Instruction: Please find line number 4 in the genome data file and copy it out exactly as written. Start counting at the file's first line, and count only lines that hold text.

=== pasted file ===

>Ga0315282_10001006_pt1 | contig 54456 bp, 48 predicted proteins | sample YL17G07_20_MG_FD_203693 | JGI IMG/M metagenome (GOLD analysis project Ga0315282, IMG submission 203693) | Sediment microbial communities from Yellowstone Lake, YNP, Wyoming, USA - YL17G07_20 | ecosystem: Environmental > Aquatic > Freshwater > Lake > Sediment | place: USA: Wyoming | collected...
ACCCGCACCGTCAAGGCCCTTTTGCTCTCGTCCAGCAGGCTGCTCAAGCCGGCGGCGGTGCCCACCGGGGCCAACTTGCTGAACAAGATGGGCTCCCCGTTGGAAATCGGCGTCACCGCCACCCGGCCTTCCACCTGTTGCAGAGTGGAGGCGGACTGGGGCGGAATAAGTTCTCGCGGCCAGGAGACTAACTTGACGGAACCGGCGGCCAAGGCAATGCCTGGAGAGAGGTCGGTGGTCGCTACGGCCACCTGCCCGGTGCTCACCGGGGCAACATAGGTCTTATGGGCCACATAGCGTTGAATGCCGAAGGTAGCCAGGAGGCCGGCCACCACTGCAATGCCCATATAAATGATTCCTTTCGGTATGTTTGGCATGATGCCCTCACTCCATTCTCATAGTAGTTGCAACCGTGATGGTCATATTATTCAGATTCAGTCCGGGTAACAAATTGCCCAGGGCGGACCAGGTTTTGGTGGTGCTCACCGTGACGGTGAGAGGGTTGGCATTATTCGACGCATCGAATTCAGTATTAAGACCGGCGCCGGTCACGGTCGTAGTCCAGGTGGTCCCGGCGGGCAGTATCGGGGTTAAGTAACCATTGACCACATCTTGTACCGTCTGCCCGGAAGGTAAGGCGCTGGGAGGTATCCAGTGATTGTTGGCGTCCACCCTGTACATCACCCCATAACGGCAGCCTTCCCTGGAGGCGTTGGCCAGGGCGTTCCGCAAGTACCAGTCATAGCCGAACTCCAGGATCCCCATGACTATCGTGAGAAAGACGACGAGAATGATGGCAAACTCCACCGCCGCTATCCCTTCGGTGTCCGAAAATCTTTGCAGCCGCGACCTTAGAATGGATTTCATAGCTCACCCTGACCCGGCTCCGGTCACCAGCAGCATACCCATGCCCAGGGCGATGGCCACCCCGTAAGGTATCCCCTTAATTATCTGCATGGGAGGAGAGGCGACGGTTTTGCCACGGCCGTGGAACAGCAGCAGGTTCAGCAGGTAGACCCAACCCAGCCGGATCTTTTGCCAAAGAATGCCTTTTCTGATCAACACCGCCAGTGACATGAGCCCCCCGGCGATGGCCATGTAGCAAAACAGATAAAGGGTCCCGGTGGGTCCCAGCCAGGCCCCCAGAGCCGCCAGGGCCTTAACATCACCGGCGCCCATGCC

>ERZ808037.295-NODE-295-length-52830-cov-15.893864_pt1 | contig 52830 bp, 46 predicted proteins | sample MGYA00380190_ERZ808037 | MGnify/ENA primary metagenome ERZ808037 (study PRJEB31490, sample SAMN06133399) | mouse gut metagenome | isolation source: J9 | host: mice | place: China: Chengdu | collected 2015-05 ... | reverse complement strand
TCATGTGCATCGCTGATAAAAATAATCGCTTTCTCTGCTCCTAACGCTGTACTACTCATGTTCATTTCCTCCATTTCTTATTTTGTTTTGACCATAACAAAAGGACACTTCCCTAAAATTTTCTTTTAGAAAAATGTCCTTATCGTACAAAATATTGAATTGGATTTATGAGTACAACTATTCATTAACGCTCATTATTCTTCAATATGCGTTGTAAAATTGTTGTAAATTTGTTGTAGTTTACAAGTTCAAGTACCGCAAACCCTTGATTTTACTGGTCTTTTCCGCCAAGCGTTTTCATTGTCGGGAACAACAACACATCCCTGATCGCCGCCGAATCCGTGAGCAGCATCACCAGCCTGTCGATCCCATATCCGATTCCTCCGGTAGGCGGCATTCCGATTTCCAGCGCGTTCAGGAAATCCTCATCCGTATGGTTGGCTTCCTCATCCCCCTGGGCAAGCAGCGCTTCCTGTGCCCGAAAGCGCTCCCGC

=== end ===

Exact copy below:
TCATGTGCATCGCTGATAAAAATAATCGCTTTCTCTGCTCCTAACGCTGTACTACTCATGTTCATTTCCTCCATTTCTTATTTTGTTTTGACCATAACAAAAGGACACTTCCCTAAAATTTTCTTTTAGAAAAATGTCCTTATCGTACAAAATATTGAATTGGATTTATGAGTACAACTATTCATTAACGCTCATTATTCTTCAATATGCGTTGTAAAATTGTTGTAAATTTGTTGTAGTTTACAAGTTCAAGTACCGCAAACCCTTGATTTTACTGGTCTTTTCCGCCAAGCGTTTTCATTGTCGGGAACAACAACACATCCCTGATCGCCGCCGAATCCGTGAGCAGCATCACCAGCCTGTCGATCCCATATCCGATTCCTCCGGTAGGCGGCATTCCGATTTCCAGCGCGTTCAGGAAATCCTCATCCGTATGGTTGGCTTCCTCATCCCCCTGGGCAAGCAGCGCTTCCTGTGCCCGAAAGCGCTCCCGC